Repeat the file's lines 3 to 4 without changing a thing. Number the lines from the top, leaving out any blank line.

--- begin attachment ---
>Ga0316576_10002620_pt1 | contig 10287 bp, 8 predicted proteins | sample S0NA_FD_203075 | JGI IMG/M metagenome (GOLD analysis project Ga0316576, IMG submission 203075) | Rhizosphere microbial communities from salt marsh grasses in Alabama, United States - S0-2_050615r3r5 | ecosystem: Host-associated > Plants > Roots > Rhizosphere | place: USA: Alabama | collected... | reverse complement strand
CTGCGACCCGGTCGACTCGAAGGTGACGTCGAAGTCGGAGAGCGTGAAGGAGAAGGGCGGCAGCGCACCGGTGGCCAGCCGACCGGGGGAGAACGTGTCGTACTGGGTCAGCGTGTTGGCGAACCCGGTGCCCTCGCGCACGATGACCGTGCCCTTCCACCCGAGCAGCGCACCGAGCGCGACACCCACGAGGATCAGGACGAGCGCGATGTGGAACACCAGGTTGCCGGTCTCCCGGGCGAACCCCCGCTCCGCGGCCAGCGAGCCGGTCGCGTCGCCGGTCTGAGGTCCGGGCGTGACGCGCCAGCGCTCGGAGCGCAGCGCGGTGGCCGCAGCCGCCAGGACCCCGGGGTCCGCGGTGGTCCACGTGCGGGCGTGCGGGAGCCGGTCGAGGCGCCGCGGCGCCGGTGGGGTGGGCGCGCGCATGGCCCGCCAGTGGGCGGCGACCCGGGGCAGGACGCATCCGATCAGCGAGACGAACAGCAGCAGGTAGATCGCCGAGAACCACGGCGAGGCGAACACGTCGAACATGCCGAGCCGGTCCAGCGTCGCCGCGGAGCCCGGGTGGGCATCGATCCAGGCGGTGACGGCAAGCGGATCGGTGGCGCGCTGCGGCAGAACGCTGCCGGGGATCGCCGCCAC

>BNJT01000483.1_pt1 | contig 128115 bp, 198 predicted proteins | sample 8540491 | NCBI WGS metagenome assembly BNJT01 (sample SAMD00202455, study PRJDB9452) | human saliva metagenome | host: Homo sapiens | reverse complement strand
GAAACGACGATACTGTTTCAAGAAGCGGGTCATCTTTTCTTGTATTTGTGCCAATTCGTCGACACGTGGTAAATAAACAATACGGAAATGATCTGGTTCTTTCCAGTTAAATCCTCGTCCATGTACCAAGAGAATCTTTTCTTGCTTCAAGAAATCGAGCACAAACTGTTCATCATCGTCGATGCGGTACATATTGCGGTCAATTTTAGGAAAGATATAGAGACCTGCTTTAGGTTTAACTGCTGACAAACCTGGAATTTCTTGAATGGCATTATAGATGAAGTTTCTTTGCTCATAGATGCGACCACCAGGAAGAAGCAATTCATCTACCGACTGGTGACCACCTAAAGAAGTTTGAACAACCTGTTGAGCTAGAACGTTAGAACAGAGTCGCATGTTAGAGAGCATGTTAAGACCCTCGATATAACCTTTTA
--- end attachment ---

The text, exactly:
>BNJT01000483.1_pt1 | contig 128115 bp, 198 predicted proteins | sample 8540491 | NCBI WGS metagenome assembly BNJT01 (sample SAMD00202455, study PRJDB9452) | human saliva metagenome | host: Homo sapiens | reverse complement strand
GAAACGACGATACTGTTTCAAGAAGCGGGTCATCTTTTCTTGTATTTGTGCCAATTCGTCGACACGTGGTAAATAAACAATACGGAAATGATCTGGTTCTTTCCAGTTAAATCCTCGTCCATGTACCAAGAGAATCTTTTCTTGCTTCAAGAAATCGAGCACAAACTGTTCATCATCGTCGATGCGGTACATATTGCGGTCAATTTTAGGAAAGATATAGAGACCTGCTTTAGGTTTAACTGCTGACAAACCTGGAATTTCTTGAATGGCATTATAGATGAAGTTTCTTTGCTCATAGATGCGACCACCAGGAAGAAGCAATTCATCTACCGACTGGTGACCACCTAAAGAAGTTTGAACAACCTGTTGAGCTAGAACGTTAGAACAGAGTCGCATGTTAGAGAGCATGTTAAGACCCTCGATATAACCTTTTA